At age 16, Jose Antonio Vargas went to the motor vehicles department to get a driver’s license and discovered he was in the U.S. illegally.
The green card he’d been given by family when he moved to America from the Philippines as a child was a fake. For years Vargas kept his status a secret, even as he became a Pulitzer Prize-winning journalist whose writing appeared in publications such as the San Francisco Chronicle, Rolling Stone and the New Yorker.
Vargas will be telling his story to University of Oregon audiences as the 2017-18 Wayne Morse Chair of Law and Politics. On Oct. 24, he will give a public lecture, “Define American: My Life as an Undocumented Immigrant.” The event begins at 7 p.m. in Room 156, Straub Hall.
In 2011, Vargas wrote a groundbreaking essay for New York Times Magazine revealing himself as undocumented and appeared on the cover of Time magazine in conjunction with a follow-up story he wrote. Some of the ramifications were immediate: He lost the driver’s license he’d finally managed to obtain, and he had to have difficult conversations with close friends to whom he’d never told his secret. His status makes it unsafe to have a fixed address, so he travels most of the time, living in hotel rooms and staying with friends.
But his life has also changed in unexpectedly good ways.
“I’ve met so many incredible people who have told me their stories and filled me with inspiration and with hope,” Vargas said. “I’ve been able to do what I love — tell stories — in their service and in service of my country.”
Vargas hopes to inspire audience members to do their own research and ask harder questions. “Living through the Trump era, I cannot think of a more compelling, provocative and harder question than ‘How do we define American?’” Vargas said.
To ensure that Americans understand what he believes is the most heavily politicized human rights issue of our time, Vargas founded Define American, a nonprofit that uses storytelling to elevate the conversation around immigration, and #EmergingUS, a production company focusing on race, immigration and American identity.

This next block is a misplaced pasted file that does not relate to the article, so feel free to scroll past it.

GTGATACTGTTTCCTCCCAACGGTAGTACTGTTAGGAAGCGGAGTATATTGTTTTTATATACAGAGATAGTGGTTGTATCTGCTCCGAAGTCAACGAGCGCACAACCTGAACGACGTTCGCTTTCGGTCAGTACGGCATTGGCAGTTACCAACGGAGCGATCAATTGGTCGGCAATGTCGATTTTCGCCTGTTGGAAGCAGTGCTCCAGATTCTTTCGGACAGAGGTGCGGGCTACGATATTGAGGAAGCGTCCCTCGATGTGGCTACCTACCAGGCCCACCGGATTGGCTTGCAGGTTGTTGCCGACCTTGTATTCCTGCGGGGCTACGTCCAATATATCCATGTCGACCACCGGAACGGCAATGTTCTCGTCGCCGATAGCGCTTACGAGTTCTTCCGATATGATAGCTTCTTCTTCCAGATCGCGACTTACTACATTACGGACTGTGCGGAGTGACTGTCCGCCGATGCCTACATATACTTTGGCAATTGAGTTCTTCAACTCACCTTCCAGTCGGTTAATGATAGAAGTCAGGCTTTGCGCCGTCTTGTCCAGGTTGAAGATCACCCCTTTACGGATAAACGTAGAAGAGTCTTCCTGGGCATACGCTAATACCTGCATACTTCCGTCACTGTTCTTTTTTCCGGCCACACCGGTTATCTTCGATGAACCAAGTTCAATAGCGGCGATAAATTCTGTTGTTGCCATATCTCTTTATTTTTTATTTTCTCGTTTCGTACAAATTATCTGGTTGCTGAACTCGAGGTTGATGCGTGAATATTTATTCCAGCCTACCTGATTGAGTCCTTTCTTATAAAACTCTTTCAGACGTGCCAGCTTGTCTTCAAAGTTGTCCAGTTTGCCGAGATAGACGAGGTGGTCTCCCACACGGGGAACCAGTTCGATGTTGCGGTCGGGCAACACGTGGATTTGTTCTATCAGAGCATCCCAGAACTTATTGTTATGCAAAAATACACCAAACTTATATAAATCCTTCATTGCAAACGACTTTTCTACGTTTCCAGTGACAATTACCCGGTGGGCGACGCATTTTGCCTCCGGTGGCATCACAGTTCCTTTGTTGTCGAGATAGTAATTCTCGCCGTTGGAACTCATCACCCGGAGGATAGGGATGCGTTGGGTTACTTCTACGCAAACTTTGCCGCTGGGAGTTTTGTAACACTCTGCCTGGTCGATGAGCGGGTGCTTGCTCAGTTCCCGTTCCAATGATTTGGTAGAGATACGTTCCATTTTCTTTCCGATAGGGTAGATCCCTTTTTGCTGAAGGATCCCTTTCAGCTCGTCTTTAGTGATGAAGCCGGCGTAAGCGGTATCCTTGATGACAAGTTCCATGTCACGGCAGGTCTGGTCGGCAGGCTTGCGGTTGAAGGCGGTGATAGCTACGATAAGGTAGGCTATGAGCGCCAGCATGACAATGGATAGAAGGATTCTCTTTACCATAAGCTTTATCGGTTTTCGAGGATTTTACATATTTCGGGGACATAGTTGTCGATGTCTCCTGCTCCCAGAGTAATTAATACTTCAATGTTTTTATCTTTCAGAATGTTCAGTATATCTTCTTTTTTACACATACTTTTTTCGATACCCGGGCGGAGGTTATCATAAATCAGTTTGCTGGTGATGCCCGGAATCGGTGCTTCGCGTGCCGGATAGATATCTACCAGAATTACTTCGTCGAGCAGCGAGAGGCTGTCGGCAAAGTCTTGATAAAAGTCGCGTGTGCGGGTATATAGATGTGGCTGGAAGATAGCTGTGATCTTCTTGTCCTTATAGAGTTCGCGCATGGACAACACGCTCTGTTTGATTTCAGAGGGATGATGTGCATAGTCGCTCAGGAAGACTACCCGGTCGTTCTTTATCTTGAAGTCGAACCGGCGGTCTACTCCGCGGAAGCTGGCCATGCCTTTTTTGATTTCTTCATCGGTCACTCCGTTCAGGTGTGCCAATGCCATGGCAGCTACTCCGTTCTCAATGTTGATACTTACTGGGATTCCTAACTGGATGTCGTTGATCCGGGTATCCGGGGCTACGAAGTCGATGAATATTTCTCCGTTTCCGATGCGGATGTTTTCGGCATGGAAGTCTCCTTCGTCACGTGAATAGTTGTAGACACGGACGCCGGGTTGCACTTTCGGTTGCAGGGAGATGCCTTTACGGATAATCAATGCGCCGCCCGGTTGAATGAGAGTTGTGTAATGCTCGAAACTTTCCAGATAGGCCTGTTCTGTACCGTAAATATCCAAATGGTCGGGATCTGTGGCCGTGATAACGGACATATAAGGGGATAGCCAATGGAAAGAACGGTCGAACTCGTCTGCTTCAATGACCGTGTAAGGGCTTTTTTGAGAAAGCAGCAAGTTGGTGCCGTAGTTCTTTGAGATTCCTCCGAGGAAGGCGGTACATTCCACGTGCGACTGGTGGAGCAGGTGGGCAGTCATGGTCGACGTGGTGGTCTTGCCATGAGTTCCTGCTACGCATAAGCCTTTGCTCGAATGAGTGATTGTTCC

He produced and directed “Documented,” a documentary on his undocumented experience that aired on CNN in 2014, and “White People,” an Emmy-nominated television special that aired on MTV in 2015.
Screenings of “Documented” will be held in Eugene on Nov. 6 at 6:30 p.m. in Room 175, Knight Law Center and in Portland on Nov. 9 at 5:30 p.m. in the White Stag Block's Papé Room. Both screenings will be followed by a question-and-answer session with Vargas. The events are free and open to the public. Registration for the Portland event is required, because space is limited.
Vargas’s visit is in conjunction with the Wayne Morse Center’s 2017-19 theme, Borders, Migration and Belonging.
“We are absolutely thrilled that Jose Antonio Vargas will be with us at the WMC as we launch our new theme,” said Ellen Herman, codirector of the Wayne Morse Center. “Questions related to migrants and refugees could hardly be more timely or urgent, in this country and around the world, which is facing the largest migration-related crisis since World War II. Vargas is a symbol of personal bravery, humanitarianism and the possibility that national and international policies on migration and immigration can be reformed in ways that elevate the enduring strength of human connection over everything that divides us.”
During his time at the UO, Vargas will also co-teach a class in the Department of Romance Languages, give a talk at the Portland City Club and meet with other groups and classes. More information on public events can be found at the Wayne Morse Center website.
—By Abbie Stillie, Wayne Morse Center for Law and Politics